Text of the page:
You’ve just started a new job. Your manager has asked you out making it clear that if you don’t say yes you’ll be dismissed. This is sexual harassment and is unlawful under the Equality Act. You should discuss this with a more senior manager and ask them to resolve the situation. If this does not succeed then you could bring an employment tribunal claim for harassment.
Your employer's duty to prevent harassment by colleagues
The Equality Act says your employer has a duty to stop your colleagues from harassing you at work. This includes harassment which takes place outside work at some work-related social events and trips - for example, an office party.
If you’re harassed by one of your colleagues, you can make a claim in the employment tribunal against both your employer and your colleague.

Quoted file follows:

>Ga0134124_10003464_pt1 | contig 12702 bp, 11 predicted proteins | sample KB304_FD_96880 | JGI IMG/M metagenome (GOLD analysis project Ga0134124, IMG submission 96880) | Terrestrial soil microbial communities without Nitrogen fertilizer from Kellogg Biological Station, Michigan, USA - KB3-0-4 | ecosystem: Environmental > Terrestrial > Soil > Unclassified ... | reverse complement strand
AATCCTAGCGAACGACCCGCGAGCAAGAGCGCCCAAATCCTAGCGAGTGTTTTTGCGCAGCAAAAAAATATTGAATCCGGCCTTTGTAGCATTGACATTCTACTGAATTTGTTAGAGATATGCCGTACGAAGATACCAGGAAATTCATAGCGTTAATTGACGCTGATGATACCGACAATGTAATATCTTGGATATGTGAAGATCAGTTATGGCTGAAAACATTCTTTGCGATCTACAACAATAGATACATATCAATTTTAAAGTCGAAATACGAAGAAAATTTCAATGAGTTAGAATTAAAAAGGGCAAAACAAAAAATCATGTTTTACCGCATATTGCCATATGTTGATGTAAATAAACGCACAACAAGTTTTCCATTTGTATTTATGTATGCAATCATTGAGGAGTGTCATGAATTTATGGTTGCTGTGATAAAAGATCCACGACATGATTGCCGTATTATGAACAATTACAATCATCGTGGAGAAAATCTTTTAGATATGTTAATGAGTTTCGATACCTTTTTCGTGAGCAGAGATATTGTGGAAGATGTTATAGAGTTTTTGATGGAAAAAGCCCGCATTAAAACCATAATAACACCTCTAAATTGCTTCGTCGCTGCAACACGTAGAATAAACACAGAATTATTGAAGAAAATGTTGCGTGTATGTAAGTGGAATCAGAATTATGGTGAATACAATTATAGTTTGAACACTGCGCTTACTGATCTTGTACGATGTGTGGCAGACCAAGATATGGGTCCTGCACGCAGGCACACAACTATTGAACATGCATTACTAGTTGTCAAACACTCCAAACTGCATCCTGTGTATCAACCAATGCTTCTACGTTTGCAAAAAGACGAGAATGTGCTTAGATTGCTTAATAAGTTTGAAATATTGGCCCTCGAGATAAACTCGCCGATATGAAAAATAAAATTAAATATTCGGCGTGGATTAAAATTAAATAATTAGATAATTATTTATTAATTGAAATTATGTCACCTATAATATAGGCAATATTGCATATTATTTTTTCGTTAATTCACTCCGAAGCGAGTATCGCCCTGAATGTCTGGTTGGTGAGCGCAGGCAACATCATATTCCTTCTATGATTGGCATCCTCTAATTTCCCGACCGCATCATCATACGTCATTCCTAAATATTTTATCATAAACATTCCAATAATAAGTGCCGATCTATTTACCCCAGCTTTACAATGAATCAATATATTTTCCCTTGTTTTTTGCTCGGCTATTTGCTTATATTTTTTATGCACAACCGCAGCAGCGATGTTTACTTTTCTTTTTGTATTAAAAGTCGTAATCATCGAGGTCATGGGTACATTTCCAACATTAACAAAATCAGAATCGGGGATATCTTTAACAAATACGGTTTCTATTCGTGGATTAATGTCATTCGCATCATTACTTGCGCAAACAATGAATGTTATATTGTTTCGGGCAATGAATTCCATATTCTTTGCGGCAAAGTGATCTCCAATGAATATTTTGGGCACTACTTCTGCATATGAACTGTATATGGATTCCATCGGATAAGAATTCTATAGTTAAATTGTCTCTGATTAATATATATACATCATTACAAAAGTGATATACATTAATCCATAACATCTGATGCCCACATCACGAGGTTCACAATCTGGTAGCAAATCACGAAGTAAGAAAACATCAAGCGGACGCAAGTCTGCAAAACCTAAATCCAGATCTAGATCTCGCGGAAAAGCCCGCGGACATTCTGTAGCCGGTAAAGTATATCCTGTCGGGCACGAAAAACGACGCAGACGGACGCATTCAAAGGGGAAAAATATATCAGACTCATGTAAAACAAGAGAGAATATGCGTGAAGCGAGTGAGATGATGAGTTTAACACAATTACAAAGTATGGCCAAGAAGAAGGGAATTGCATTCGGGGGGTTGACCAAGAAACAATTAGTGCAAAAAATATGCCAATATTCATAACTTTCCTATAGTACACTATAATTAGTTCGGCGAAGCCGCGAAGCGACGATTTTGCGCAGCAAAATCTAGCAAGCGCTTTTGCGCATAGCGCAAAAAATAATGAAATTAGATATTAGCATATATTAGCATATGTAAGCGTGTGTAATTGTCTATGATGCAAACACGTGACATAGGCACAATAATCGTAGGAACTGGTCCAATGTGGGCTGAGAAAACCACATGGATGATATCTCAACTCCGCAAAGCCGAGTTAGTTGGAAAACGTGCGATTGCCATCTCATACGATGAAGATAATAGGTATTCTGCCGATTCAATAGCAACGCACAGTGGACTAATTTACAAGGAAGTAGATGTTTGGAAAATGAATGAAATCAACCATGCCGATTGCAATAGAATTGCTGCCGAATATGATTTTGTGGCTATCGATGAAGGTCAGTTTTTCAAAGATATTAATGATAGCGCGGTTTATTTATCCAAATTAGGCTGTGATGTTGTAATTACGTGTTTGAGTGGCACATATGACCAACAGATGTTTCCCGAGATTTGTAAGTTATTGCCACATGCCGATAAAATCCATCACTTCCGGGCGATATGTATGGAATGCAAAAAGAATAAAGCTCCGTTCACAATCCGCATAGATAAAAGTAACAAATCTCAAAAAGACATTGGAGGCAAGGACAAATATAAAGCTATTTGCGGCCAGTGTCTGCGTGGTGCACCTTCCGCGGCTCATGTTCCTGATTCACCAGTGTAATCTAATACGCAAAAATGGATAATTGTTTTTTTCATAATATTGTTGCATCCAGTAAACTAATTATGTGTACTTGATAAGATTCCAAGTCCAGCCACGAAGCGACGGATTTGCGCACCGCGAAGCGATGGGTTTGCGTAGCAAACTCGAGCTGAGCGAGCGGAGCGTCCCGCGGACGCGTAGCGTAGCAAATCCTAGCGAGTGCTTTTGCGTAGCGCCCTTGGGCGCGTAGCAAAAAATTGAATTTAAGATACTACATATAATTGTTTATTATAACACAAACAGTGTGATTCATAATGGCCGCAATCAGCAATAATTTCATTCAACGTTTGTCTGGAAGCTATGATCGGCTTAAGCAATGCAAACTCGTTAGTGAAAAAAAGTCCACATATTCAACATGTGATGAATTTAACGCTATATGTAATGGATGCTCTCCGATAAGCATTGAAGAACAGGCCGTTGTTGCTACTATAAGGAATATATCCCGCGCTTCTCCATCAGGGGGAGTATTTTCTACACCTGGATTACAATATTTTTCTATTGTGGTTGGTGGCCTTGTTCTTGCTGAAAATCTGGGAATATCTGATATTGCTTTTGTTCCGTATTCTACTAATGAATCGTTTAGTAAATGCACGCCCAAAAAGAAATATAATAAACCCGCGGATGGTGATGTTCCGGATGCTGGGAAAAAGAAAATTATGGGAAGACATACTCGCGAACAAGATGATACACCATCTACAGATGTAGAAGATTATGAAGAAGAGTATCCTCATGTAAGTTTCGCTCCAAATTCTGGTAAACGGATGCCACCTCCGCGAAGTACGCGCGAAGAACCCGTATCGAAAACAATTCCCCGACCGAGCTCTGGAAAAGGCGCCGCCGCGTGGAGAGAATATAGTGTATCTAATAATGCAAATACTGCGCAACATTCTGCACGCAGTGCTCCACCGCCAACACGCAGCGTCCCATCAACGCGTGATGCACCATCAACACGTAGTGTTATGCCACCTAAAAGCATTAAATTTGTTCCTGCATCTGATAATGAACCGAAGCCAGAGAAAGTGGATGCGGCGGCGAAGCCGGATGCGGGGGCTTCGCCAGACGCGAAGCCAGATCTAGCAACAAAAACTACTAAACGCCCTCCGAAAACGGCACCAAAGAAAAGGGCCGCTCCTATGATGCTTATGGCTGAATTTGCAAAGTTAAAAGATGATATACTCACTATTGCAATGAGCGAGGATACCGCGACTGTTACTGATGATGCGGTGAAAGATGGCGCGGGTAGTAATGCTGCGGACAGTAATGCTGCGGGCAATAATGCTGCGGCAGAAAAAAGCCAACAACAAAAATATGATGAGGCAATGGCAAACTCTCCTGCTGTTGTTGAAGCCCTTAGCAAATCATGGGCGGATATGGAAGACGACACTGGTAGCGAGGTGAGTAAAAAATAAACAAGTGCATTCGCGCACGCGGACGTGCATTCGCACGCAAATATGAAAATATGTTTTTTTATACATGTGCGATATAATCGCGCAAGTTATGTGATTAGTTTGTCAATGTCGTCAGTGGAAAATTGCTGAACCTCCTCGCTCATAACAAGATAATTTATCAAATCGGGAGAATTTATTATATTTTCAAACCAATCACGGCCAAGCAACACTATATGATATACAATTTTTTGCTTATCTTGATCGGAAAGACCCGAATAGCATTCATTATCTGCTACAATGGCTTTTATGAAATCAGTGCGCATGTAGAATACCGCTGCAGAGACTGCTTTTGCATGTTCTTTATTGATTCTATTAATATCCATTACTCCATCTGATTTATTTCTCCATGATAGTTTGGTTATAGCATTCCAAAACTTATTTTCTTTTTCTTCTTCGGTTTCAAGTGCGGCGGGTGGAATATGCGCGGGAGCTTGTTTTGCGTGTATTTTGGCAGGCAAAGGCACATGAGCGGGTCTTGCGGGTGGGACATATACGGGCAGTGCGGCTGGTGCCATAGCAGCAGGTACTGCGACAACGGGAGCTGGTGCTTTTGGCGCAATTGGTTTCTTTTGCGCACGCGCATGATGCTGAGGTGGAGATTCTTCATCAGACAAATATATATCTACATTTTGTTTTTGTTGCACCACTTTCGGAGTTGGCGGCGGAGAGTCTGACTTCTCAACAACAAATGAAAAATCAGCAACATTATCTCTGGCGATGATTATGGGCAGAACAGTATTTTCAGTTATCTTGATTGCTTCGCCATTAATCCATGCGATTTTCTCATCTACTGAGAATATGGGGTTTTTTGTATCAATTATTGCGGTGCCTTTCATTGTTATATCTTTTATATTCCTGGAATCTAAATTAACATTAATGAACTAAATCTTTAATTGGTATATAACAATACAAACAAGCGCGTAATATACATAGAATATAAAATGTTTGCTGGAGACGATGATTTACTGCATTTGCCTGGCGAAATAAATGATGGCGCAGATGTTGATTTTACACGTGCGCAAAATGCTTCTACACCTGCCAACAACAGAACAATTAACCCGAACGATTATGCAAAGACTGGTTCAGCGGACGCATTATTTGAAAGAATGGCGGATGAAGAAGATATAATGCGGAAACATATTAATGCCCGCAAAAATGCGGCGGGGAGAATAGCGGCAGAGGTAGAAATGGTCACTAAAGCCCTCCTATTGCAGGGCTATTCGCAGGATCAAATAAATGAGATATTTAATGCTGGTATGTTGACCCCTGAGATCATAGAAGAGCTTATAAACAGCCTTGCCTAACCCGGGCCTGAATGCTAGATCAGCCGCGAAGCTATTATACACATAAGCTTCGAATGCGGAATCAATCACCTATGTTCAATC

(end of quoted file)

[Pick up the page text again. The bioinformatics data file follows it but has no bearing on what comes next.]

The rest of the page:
However, if your employer can show they took all reasonable steps to stop employees from harassing one another, they won’t be responsible under the Act. But you may still be able to claim compensation against the colleague who harassed you.
Several of your colleagues often make rude and inappropriate sexual comments and jokes within your earshot. You’ve complained to your manager but he’s dismissed your complaint saying it’s just banter and you need to toughen up.
This is sexual harassment and it’s your employer’s duty to stop your colleagues from harassing you. You can take action against both your employer and your colleagues.
If you’re harassed by someone else at work like a customer